I am 2 months post pacemaker implant. Everything has been going quite well with including some of the emotional and physical adjustment. I have some days I almost don't think about my pacemaker. Then there are other days I seem to be acutely aware of my pacemaker. I feel the physical presence on my body (a kind of tightness near the area or under my arm) and see it more than other times. It seems like this occurs after more physical exercise (nothing extreme). I tell myself things are still healing and this is probably normal. I have the other side of me that panics a bit and thinks the pacemaker is shifting or something is wrong. I am wondering if others have gone through this type of feeling. I appreciate any input. The support from this group has been a tremendous help to me. I look forward to payingit forward.
by Good Dog - 2022-04-26 10:05:31
Yeah, I completely agree with Tracey. I'll speak for myself when I tell you that the hardest part of getting a PM is psychological. The first year was the hardest for me. However, once I got really active after about six months and discovered that I could run, play basketball, etc., I realized that my life could be no different than before I had any heart issues. It is completely normal during the first 6 mo/year to sometimes be hyper-aware and feel every little pinch or movement of your PM. Everyone responds a little differently, but there will come a time when you will completely forget that you have a PM. The nice thing is that once you are healed, these PM's are really bullet-proof. So not to worry!
Yep -- Definitely Normal
by MinimeJer05 - 2022-04-26 10:24:51
I hope you can take some reassurance and calmness knowing that you are definitely describing NORMAL feelings, both physical and mental/emotional.
To most, a PM implant is just another "thing" needed to keep their lives moving forward and barely noticing it, but to others, it can be more of an adjustment. Know that your PM is likely funcitoning fine and that you should soon be back to normal and not even notice it.
Know also that your cardiac team and general doctors are always available to answer questions -- over the phone, via email, via whatever means you communicate to them.
If something feels off enough to go to the ER or Urgent Care, then go. Nobody knows their body more than the person themselves. Yes, stress, anxiety and panic can often feel like a dang heart attack at times, but that simply means that we need to be intune with our bodies and understand what is "our new normal" and what isn't.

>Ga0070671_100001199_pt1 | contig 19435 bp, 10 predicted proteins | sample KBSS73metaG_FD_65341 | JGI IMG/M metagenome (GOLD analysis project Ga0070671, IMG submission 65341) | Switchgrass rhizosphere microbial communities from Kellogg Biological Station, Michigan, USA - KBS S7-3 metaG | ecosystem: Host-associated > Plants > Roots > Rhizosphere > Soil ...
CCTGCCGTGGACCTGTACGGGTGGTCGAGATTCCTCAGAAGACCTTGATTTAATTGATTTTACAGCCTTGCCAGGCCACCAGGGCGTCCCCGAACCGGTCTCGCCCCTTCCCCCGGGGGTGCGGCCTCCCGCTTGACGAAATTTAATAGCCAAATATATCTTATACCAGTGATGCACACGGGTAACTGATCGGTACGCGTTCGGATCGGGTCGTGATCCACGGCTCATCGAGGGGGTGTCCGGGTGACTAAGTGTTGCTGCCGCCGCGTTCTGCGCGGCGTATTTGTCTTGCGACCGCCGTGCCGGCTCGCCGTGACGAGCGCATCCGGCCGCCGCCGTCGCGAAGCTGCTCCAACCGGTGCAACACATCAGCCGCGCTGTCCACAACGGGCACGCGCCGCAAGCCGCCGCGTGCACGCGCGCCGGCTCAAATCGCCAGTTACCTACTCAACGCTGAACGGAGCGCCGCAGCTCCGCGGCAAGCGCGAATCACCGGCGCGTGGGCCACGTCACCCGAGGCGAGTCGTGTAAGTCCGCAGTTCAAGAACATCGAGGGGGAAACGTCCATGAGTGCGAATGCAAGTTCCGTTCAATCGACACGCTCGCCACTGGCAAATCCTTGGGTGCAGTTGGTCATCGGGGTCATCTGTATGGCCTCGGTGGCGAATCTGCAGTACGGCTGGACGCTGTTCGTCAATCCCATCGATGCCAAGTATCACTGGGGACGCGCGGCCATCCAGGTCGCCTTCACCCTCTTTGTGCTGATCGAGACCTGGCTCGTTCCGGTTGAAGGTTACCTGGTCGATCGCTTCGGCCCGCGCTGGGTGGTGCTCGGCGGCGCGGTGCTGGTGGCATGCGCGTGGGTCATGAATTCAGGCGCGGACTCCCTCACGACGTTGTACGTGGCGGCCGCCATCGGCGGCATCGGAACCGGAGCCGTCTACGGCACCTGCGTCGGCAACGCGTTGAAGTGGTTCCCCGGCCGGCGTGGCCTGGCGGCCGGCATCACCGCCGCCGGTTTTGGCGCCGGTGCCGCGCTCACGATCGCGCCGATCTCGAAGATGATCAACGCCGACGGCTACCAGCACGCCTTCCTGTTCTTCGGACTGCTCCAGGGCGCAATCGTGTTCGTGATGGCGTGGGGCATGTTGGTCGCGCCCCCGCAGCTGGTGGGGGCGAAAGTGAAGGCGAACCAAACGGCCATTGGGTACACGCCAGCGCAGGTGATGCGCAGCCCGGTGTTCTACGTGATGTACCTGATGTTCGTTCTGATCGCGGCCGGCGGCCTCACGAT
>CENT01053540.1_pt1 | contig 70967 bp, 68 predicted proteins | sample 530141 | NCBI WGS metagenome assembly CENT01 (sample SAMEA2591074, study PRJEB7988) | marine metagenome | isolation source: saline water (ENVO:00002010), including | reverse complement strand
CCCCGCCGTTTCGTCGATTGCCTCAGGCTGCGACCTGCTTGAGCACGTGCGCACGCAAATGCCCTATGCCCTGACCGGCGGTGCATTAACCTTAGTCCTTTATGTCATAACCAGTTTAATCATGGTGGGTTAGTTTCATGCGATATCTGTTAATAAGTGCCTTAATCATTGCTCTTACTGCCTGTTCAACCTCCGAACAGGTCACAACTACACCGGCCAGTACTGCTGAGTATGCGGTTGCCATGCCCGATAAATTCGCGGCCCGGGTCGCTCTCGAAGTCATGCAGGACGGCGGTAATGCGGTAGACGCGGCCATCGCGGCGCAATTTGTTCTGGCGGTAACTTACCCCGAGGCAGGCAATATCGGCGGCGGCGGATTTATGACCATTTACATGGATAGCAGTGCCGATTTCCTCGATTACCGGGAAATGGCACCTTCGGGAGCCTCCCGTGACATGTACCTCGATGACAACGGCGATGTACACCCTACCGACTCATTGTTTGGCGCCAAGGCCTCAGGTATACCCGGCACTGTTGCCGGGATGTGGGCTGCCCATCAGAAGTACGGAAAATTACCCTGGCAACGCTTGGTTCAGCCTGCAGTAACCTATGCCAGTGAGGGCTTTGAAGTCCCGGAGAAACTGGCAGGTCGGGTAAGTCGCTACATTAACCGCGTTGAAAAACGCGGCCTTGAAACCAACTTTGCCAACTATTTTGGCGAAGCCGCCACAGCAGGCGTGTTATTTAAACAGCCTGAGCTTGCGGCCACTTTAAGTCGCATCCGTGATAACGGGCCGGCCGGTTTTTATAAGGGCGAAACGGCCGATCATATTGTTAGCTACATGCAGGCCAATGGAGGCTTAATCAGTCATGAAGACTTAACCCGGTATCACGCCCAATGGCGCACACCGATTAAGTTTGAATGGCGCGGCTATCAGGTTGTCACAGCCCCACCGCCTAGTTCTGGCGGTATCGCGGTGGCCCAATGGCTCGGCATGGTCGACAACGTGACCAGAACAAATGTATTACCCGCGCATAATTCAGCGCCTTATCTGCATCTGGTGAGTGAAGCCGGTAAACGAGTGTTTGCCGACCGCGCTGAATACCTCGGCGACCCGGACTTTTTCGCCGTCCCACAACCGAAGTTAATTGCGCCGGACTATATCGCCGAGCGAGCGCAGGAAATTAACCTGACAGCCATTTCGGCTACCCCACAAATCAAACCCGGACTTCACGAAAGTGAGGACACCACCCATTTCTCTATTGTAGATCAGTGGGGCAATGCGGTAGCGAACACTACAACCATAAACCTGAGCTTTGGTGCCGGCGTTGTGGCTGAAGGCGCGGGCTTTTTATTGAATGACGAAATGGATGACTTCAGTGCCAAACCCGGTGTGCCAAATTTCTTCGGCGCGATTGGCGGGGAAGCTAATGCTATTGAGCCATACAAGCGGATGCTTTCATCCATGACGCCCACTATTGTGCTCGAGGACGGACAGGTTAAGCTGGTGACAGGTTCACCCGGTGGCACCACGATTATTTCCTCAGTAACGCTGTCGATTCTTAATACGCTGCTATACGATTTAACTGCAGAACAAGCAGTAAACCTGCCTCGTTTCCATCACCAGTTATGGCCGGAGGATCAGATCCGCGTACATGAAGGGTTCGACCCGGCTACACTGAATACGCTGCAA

Any sort of unusual or abnormal pain, tightness or shortness of breath should always require a call to the doctor or a trip to the ER, otherwise, expected soreness, tightness and mild pain is acceptable and should be managed accordingly.
Ever since my PM, I noticed that laying on my left side or laying on my back (at an angle with pressure on my left side) makes my PM area feel tight and uncomfortable, it also can sometimes lead to a tingley senstation across my entire left half of my body (they told me nerves were maybe damaged during the PM implant) -- the first time this happened, I thought for sure, I am having a stroke, this is it! But then after going to ER and being told that everything is OK, I've just kinda learned to accept it and relax when it happens -- someday's it's as easy as shrugging it off and going back about my day, and other days, when I am tired or weak for whatever reason, it can get to me and cause panic and anxiety.
You'll have good and bad days -- the important part is to try to understand what an "okay" bad day is for you and when something is definitely not OKAY and needs to be followed up on.
Never be afraid to engage your doctors and continue to post here for support and tips.
I wish you the best of luck on your recovery and your journey through life!
Better than normal
by AgentX86 - 2022-04-26 17:45:32
Few get to the point where they can forget their pacemaker for days, after only two months. That's great!
I'd ask my EP or device tech if the movement is normal or if the anchor stitch has pulled loose. If it has they probably won't do anything about it unless it's wandering all over the place. The chance of infection for a surgery to re-anchor it would have the same risk of infection as the original surgery. It would have to really be bad to justify that risk.
Tightness and a whole range of feelings is normal at this point. Obviously you are/have developed scar tissue. As you move more that scar tissue stretches causing, well, a stretching sensation. Itching, or "ant bites", or pretty much anything is also normal. Nerves have been cut and as the brain sorts it all out, any sensation is possible.
Onward and Upward
by Kbob - 2022-04-27 00:06:31
Thank you, all, for your insight and encouraging words. I am grateful.
You know you're wired when...
Your device makes you win at the slot machines.
I finished 29th in London in 2 hours 20 minutes 30 seconds which is my fastest with or without a device so clearly it didnt slow me down ! I had no problems apart from some slight chaffing on my scar - more Vaseline next time.
by Tracey_E - 2022-04-26 09:33:51
Sounds about right to me! It can take 6 months up to a year to fully heal. Keep moving, the tightness should get better with time.
The longer we have it, the less we think about it. I rarely give mine a thought now. As we fully heal and our lives get back to normal, our brains move on to other things to obsess over.
The pacer shifting a bit is perfectly normal, esp when we work out. Know that even if it shifts more than a bit (mine does), it's usually more annoying than harmful. They are stitched into place, in my case the stitch didn't hold and it drifted before it settled again. My doctor offered to move it and stitch it again but it doesn't hurt so I'm going to leave it alone until my next replacement.